After years of planning, millions of dollars and nearly as many prayer candles lit by football Coach Gene Murphy, Cal State Fullerton’s on-campus stadium is finally scheduled to open in the fall of 1992.
But will the Titans live to enjoy the comforts of a home stadium for long? Or will the City of Fullerton wind up with the finest soccer facility in Orange County?
“I would hate to think that multi-purpose stadium won’t be used for football,” Murphy said of the Titan Sports Complex, scheduled for construction beginning this fall. “But that’s a possibility.”
Fullerton has survived for years in Division I-A despite its substandard existence. The Titans have had no on-campus stadium, meager facilities, a tiny budget and minimal fan support--they ranked 105th out of 106 Division I-A teams in home attendance last season.
But vast changes are said to be sweeping college football, and it’s doubtful Fullerton will get swept up in them. The Titans will likely be swept aside, or, possibly, swept under the rug.
The forming of what athletic directors are calling “super conferences"--the aligning of major football-playing schools for television revenue purposes--could threaten the Big West Conference’s Division I-A status.
Perennial Big West power Fresno State, the only conference school that annually fulfills the NCAA’s Division I-A attendance requirements, would be attractive to a super conference. Other possibilities might include San Jose State, with its strong program and large television market, and Nevada Las Vegas because of its strong basketball program. If the Bulldogs, Spartans or Rebels leave, as some have speculated, the Big West could find itself scrambling for its Division I-A life.
Fullerton’s Division I-A future could depend on its ability to align itself with other Division I-A teams that don’t become part of the super conference structure.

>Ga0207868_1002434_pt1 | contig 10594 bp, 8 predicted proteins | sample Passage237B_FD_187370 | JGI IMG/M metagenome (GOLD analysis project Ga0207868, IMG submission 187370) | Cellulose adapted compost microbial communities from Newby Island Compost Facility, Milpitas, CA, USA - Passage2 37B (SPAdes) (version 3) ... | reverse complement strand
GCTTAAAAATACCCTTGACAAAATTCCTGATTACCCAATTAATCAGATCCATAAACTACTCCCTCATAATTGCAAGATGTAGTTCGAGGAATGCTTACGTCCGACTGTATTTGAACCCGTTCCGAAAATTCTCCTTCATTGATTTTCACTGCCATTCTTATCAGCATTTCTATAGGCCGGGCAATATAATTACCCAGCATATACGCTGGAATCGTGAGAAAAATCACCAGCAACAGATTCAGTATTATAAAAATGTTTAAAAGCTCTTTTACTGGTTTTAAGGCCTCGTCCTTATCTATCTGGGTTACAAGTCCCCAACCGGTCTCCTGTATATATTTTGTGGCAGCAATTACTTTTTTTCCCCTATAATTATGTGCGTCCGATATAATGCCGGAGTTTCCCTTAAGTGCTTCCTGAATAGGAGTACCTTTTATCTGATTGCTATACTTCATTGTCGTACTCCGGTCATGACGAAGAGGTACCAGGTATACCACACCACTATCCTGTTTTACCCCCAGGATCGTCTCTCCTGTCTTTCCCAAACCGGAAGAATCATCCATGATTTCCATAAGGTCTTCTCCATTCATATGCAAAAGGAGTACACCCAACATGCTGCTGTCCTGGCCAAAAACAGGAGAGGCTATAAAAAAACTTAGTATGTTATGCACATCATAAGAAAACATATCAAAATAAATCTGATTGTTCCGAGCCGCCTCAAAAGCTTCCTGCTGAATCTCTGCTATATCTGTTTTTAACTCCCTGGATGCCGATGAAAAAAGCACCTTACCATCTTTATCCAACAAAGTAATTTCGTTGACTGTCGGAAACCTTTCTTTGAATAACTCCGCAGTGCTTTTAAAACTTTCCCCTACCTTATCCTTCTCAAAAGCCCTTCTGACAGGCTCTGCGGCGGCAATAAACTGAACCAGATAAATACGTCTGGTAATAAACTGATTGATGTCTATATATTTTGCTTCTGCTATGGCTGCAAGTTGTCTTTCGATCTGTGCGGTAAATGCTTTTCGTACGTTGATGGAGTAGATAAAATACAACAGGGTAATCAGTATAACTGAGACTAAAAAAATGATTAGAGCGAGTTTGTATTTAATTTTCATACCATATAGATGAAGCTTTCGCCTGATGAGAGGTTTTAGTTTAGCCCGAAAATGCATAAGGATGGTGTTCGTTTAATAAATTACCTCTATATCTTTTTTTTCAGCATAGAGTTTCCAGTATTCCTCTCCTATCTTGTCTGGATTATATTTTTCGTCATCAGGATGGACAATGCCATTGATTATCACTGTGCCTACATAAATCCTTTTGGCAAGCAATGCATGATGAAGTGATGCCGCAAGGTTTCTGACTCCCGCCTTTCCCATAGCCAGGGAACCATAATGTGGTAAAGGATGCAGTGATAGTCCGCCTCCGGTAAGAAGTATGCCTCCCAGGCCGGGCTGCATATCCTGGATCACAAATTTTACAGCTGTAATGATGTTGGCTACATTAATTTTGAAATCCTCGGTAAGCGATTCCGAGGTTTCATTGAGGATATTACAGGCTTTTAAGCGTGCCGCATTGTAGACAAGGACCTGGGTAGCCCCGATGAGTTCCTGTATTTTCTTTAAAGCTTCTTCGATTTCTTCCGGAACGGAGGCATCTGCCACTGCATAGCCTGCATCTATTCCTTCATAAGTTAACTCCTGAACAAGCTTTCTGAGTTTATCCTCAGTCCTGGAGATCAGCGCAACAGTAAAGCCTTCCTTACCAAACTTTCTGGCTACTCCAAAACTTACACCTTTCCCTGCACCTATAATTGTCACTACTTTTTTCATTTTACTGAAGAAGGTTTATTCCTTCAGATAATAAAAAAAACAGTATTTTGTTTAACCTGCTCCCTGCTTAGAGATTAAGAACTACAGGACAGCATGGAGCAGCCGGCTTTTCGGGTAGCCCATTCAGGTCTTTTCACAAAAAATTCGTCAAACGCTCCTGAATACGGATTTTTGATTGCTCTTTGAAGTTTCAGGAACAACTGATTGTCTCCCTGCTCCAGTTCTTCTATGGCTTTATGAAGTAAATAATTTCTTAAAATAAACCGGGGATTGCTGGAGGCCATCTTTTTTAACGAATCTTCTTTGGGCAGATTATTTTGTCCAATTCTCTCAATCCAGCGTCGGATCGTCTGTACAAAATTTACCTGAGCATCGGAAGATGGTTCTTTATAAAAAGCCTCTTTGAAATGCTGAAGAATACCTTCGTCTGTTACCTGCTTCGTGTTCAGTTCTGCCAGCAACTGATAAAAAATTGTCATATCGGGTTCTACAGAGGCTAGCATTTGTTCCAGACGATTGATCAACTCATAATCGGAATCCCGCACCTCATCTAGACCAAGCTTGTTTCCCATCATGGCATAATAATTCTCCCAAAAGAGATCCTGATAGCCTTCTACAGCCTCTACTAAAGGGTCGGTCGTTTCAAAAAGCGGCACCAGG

And much of its football future could depend on the financial and spectator impact of the sports complex and the mood of the school’s faculty, which has questioned the viability of the football program.
“Nobody has a crystal ball and there’s uncertainty as to what’s going to happen nationally,” Fullerton Athletic Director Ed Carroll said. “I’m optimistic that these changes will work to our benefit, but that remains to be seen.”
Notre Dame has cut a TV deal with NBC, Penn State is joining the Big Ten Conference, Arkansas is leaving the Southwest Conference for the Southeast Conference, and many believe Fresno State and, possibly San Jose State and UNLV, will look for greener pastures.
Many athletic directors doubt that the College Football Assn., a consortium of 64 major football-playing schools whose primary purpose is to negotiate television contracts, will exist beyond its present contract, which expires in 1995. Instead, super conferences will strike their own TV deals.
“Anyone who isn’t in the upper echelon of our conference from the standpoint of TV attractability and home attendance is a little nervous about what’s happening across the country,” Big West Commissioner Jim Haney said.
The upper echelon of Big West football, though, consists of only one team--Fresno State.
In order to remain a Division I-A conference, the NCAA states that 60% of the conference’s schools (five in the Big West) must either:
--Have a 30,000-seat stadium and average 17,000 fans at home.
--Average 20,000 fans for all games.
--Meet these criteria once every four seasons.
If you take Fresno State, which ranked 56th among Division I-A schools in home attendance with a 34,100 average in 1989, out of the Big West the conference might have trouble meeting the criteria.
“The problem for schools like Fullerton and Long Beach is they’re not meeting Division I-A criteria on their own, so they’re dependent on the conference,” Haney said. “Other than Fresno, everyone in our conference is experiencing hard times.”